Our Farm Story

In 2010 and in 2014, Georgia and I had the opportunity to visit Scotland and see the area (Dundee) from which my mother and her family had immigrated to the United States.  We spent most of our time in Northern Scotland and needless to say, sheep were everywhere.  We had raised sheep (Suffolk) in the mid 1980’s to late 1990’s and after the Scotland visit I got the “bug” again.  After procrastinating and doing some research, in the summer of 2012 I made the decision (much to my wife’s chagrin) to get back into the sheep business.

The primary goal(s) for our farm is to sell seed stock or replacement sheep for others, meat products, and to just sit back and enjoy the animals.  As I had anticipated,  we continue to make modifications to our farm plans, and for the most part, the changes have been good.  Because we do not show sheep for competitive purposes, we are not under pressure to produce sheep that look good in the “show ring”.  Many breeds of those “show” sheep have lost many of their original breed characteristics.  To the best of our ability, we will maintain the “older style” characteristics of our chosen breeds.  Our intent will be to have what some would refer to as a “production flock”.  Our sheep (including lambs) are raised on grass/hay and we supplement their feed with a minimal amount of grain depending on the time of the year that we lamb. We will only sell potential breeding stock to others if we would chose that animal to add to our own flock.

We had started our current sheep operation to include the following breeds: Scottish Blackface, North Country Cheviots, Dorsets, and Bluefaced Leicester. My original intent was to try the “three tier” breeding system that has been utilized in the United Kingdom for many years.  In 2015 we decided to forgo the “three tier” system for a couple of reasons (1) Land space does not allow me to maintain all of the registered animals and also have a separate flock of “mules” (named applied to Bluefaced Leiscester crossed with other breeds); (2) I discovered that the mule lambs were lacking some of the physical attributes that I wanted and felt that I was going backwards instead of forward.  In 2015 we parted company with the Bluefaced Leicesters.  In 2014, I had started doing some research for a terminal sire that I would use for the mules. Of primary interest was the Suffolk and Texel breeds.  I opted to go with the Texel and purchased a starter flock.  I am satisfied that we made the right choice and have since expanded our flock of Texels.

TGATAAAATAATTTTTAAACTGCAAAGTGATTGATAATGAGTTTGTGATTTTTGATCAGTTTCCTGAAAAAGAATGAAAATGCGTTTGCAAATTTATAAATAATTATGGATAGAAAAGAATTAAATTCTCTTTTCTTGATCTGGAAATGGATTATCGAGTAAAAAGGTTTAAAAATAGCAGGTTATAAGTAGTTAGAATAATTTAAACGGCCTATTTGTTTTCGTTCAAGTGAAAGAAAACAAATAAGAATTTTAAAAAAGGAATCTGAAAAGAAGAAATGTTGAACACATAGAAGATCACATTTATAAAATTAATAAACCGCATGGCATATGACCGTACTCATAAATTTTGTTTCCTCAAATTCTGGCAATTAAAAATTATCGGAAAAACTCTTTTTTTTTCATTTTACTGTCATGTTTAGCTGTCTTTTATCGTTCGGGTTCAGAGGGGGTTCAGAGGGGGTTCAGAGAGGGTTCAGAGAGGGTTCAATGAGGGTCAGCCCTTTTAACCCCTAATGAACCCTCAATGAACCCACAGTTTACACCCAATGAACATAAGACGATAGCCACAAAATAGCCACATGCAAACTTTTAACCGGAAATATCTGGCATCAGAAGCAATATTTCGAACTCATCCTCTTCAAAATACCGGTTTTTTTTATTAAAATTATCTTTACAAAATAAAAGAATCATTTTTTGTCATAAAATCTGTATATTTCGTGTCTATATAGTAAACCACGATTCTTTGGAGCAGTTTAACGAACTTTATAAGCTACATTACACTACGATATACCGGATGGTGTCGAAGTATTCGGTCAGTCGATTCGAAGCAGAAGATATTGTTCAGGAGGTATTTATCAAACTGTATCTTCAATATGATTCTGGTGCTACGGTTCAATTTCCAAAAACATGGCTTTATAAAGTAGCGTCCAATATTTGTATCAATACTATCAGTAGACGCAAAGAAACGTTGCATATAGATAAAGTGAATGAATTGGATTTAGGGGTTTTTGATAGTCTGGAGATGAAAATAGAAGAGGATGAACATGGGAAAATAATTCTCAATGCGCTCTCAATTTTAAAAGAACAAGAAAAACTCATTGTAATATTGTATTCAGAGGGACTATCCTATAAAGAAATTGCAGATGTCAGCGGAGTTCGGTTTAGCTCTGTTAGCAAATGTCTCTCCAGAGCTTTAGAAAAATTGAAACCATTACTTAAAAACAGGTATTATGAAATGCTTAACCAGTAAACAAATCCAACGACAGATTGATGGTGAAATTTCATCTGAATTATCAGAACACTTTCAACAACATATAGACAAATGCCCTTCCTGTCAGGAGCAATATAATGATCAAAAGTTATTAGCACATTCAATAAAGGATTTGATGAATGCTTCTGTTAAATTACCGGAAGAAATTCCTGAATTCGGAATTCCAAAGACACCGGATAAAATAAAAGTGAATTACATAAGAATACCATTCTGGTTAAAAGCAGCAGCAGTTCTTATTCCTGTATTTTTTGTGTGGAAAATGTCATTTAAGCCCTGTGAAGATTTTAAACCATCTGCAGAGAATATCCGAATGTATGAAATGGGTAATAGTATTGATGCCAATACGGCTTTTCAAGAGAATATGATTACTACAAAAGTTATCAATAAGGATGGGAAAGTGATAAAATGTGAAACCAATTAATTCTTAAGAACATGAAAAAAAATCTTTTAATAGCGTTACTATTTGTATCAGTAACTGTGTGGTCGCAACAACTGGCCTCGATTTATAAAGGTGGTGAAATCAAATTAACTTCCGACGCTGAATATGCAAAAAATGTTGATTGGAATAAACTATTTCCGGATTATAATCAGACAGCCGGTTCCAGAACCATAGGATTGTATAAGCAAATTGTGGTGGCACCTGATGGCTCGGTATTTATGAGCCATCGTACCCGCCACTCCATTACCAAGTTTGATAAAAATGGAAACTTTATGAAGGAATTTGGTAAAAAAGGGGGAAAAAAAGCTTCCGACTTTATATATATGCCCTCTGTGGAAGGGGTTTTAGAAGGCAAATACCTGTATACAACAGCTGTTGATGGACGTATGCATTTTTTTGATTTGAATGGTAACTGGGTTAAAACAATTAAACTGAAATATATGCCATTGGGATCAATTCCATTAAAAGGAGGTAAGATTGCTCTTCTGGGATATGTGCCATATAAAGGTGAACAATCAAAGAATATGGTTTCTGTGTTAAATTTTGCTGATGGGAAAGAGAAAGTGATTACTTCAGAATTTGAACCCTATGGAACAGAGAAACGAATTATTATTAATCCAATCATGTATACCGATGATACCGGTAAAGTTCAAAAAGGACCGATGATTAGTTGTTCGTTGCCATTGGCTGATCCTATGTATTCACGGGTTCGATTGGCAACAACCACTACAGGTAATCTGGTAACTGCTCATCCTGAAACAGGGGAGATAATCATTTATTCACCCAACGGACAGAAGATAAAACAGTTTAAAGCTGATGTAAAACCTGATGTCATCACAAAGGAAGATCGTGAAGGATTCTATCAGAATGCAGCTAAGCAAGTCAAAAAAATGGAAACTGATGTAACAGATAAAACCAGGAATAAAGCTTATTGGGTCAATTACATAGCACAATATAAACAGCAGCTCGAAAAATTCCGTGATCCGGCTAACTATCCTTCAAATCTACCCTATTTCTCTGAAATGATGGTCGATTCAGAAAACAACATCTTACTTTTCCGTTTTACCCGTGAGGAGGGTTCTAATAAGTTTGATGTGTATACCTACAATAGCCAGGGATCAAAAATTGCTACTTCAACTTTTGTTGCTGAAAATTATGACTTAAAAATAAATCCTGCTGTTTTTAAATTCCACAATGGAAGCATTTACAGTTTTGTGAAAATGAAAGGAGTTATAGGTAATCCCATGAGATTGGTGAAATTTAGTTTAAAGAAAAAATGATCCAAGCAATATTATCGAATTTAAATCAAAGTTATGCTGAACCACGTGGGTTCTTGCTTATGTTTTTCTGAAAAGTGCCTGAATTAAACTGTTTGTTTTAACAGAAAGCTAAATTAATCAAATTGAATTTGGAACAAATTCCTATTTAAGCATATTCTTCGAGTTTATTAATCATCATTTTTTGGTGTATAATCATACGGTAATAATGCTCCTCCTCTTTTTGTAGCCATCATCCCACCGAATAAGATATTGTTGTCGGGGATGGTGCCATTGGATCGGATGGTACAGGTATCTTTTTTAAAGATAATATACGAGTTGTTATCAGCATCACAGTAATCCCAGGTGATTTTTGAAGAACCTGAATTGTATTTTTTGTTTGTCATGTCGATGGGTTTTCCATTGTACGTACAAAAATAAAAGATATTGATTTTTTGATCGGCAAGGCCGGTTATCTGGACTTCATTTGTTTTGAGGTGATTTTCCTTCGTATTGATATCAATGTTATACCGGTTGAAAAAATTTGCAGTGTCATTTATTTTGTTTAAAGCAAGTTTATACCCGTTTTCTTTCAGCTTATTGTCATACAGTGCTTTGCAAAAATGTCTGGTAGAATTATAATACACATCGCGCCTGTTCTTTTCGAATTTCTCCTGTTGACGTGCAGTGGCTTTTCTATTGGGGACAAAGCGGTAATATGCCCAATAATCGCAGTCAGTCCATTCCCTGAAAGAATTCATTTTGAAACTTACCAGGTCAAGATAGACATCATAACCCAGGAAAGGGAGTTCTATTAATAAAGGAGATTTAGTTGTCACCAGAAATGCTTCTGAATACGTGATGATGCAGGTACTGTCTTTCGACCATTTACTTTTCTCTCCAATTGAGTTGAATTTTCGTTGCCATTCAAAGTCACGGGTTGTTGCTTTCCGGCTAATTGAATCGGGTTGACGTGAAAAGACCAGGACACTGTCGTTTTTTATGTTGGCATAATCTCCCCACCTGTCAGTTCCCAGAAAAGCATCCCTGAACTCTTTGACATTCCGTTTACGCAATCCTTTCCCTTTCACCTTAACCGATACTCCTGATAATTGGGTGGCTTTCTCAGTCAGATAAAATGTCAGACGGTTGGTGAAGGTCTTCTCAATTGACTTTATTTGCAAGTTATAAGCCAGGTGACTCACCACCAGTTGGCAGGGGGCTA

All of our breeding stock are registered. In the Fall of 2017 we started a selective, cross-breeding (Texels used as sires) program to help fulfill the need for market lambs.  In 2017 we were selected to furnish lambs to the owner of Black River Meat company.  The program was a success, but they subsequently had difficulty with the processing facility and had to discontinue purchasing lambs in 2018.  We hope that we will be able tp partner with them in 2019.

We do participate in the voluntary Scrapie program which nowadays is required in most instances in which sheep are removed from the farm.  All of our breeding stock has come from farms participating in the Scrapie program. We have purchased animals from the following States: New York, Virginia, Idaho, Pennsylvania & Maryland.